Deadly Aztec outbreak may have been Salmonella, study finds

January 19, 2018

With cities seemingly floating on water, stone temples and palaces, and warriors decked out in jaguar skins with obsidian blades, the Aztec Empire was the most powerful empire to ever exist in Central America. Now, researchers have found a possible factor contributing to the society’s downfall: Salmonella.

At its peak, the Aztec Empire was one of the most technologically advanced societies in the world, but its expansion was cut short in 1521, when it was conquered by Spanish colonizers. Then, in 1545 and again in 1576, a mysterious disease referred to as cocoliztli began to kill a huge percentage of the population — between seven million to 17 million, estimated to be between 45% and 90% of the entire region.

“This was a hugely devastating epidemic,” Kirsten Bos, one of the authors of a recent study investigating the outbreaks’ source, told Newsweek. “It was a cataclysmic population decline.”

The disease caused bleeding, vomiting and rashes — symptoms that have led historians and archaeologists to debate causes for years.

Now, thanks to a computer program called MALT, researchers have pieced together fragments of an ancient Salmonella strain found in DNA samples taken from a cocoliztli cemetery. What exactly did they find? A deadly but rare strain called Salmonella enterica Paratyphi C.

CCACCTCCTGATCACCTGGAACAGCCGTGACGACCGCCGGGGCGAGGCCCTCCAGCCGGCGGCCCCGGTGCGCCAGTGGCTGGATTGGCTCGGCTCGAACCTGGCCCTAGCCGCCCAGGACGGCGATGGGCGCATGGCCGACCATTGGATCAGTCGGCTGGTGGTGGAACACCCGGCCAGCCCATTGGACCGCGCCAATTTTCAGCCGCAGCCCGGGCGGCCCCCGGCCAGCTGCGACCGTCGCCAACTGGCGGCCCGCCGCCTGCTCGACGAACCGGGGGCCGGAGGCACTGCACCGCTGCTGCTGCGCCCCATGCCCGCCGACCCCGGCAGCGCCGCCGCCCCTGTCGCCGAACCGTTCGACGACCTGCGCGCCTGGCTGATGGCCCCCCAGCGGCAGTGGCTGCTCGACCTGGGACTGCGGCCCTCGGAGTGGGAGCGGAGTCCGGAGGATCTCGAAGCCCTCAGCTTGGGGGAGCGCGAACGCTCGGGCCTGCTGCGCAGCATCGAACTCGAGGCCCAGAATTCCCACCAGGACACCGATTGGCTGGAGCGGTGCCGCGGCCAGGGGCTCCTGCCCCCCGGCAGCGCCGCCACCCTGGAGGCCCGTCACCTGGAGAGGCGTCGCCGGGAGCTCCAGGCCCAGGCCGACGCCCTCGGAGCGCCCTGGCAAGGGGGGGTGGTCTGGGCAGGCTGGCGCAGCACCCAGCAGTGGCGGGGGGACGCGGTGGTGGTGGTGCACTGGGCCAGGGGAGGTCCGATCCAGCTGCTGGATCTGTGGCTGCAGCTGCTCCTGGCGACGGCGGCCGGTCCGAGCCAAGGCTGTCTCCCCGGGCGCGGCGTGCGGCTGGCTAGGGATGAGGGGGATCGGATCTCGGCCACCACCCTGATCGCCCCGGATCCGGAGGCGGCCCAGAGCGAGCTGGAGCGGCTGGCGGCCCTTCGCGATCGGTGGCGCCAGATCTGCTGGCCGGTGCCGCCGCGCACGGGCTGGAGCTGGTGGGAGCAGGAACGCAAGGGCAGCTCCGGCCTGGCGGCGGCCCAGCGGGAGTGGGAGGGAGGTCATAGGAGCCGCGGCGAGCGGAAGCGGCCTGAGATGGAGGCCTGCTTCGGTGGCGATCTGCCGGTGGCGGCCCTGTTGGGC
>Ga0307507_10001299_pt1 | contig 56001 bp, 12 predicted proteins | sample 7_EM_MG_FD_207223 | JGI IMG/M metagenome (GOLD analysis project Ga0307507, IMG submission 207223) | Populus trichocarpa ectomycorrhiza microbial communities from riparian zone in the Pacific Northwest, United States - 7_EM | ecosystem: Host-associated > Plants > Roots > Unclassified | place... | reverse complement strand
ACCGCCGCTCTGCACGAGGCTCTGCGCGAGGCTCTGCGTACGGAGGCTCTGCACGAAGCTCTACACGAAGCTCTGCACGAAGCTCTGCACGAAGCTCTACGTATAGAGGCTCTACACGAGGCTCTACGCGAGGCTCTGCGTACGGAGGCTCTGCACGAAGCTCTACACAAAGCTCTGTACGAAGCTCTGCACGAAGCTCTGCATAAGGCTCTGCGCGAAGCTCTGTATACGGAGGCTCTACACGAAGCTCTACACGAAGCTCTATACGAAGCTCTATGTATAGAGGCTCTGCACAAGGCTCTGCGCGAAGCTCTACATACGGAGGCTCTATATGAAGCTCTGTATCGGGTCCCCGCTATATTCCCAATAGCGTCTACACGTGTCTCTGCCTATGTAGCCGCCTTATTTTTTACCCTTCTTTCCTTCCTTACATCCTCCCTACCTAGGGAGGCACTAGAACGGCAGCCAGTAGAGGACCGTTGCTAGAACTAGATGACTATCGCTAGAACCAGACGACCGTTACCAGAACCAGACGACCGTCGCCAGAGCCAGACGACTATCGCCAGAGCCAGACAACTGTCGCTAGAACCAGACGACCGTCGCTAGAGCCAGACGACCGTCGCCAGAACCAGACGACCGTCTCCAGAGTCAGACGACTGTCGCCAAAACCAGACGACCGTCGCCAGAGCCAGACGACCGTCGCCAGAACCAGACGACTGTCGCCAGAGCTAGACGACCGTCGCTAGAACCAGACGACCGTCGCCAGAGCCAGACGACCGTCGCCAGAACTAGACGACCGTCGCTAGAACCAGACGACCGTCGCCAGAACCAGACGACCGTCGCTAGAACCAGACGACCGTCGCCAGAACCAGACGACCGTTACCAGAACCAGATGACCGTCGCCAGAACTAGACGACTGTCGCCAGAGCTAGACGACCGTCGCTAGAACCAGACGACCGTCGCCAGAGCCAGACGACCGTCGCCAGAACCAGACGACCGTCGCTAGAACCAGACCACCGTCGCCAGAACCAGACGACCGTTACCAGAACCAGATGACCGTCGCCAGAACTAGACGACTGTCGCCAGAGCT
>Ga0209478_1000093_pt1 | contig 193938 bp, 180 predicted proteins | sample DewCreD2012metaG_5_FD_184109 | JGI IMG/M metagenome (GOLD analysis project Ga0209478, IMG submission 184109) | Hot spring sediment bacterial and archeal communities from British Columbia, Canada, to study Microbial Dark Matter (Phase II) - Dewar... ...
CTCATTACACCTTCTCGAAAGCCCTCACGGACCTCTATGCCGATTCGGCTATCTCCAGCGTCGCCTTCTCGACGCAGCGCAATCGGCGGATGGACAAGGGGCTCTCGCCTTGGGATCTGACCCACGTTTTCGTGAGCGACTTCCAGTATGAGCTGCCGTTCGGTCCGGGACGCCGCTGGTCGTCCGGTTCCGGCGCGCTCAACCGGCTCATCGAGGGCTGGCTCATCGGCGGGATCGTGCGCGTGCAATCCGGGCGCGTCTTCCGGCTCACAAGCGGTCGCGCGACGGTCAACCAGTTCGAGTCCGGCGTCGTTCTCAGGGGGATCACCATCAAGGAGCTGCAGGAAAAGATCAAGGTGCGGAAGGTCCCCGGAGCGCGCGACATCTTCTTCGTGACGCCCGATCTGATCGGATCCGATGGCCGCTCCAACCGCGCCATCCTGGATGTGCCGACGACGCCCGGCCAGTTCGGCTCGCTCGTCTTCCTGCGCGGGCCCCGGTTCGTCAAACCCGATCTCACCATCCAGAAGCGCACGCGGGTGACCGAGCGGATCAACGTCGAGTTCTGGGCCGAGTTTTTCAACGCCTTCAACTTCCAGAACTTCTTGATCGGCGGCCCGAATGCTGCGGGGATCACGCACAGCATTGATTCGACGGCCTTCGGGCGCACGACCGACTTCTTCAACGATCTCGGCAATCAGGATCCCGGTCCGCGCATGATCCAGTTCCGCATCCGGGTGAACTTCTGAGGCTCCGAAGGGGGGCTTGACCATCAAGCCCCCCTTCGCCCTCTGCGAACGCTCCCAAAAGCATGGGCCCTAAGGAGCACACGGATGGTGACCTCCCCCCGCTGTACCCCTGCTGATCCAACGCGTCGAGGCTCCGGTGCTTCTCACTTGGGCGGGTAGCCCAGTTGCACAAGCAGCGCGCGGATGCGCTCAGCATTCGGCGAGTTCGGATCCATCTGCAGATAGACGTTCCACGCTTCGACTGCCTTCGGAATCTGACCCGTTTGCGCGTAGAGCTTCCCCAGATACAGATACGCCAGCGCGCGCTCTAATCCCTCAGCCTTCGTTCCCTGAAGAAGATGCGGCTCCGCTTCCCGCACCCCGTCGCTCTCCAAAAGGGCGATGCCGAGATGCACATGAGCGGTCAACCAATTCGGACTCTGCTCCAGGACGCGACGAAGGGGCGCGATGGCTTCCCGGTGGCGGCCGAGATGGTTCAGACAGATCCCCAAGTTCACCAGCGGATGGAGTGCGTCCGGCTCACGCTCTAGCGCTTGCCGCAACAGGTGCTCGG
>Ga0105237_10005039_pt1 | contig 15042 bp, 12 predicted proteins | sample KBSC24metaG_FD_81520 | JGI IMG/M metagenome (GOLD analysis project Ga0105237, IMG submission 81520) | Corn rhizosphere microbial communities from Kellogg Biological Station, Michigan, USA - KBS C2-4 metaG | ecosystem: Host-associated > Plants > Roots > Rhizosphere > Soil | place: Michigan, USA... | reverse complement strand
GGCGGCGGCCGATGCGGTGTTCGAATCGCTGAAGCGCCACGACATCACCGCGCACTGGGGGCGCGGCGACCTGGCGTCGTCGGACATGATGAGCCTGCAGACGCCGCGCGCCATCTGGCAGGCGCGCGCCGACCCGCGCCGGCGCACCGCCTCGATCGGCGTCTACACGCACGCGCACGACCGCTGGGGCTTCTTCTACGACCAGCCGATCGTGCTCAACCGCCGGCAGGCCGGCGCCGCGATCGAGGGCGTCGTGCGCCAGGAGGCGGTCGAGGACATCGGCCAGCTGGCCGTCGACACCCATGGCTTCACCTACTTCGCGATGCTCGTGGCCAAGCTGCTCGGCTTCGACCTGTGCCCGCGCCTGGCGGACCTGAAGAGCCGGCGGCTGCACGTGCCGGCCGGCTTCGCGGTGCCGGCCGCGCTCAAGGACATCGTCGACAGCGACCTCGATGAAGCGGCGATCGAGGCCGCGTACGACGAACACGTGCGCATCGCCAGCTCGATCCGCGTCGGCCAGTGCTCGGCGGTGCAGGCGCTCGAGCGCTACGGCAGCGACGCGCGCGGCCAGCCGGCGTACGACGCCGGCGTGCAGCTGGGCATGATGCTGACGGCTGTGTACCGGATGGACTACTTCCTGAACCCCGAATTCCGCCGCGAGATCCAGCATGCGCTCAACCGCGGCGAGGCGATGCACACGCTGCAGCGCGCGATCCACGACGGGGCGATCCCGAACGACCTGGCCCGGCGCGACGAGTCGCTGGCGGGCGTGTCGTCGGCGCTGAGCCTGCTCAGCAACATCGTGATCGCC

Researchers got their samples by drilling into the core of the teeth of skulls found at the burial site. Pathogens are often trapped inside of teeth when a person dies, remaining there for years.

The DNA fragments then had to be painstakingly reconstructed due to years of degradation — a puzzle with snippets of DNA being compared to the modern Salmonella genome until a complete picture was formed.

“It’s like a mirror that’s been shattered, and you have to try to put it back together somehow,” said Bos.

The study published by Bos and her colleagues says that researchers couldn’t really identify a source of the bacteria. Some say the bacteria was brought over by Spanish conquerors, while other evidence points to a local strain that was made worse by an ongoing drought, reports NPR.

The findings aren’t conclusive, the researchers admit. They say that the best way to know for sure that they’ve found the outbreaks’ cause is to identify more DNA samples from cocoliztli bodies located at different sites to compare.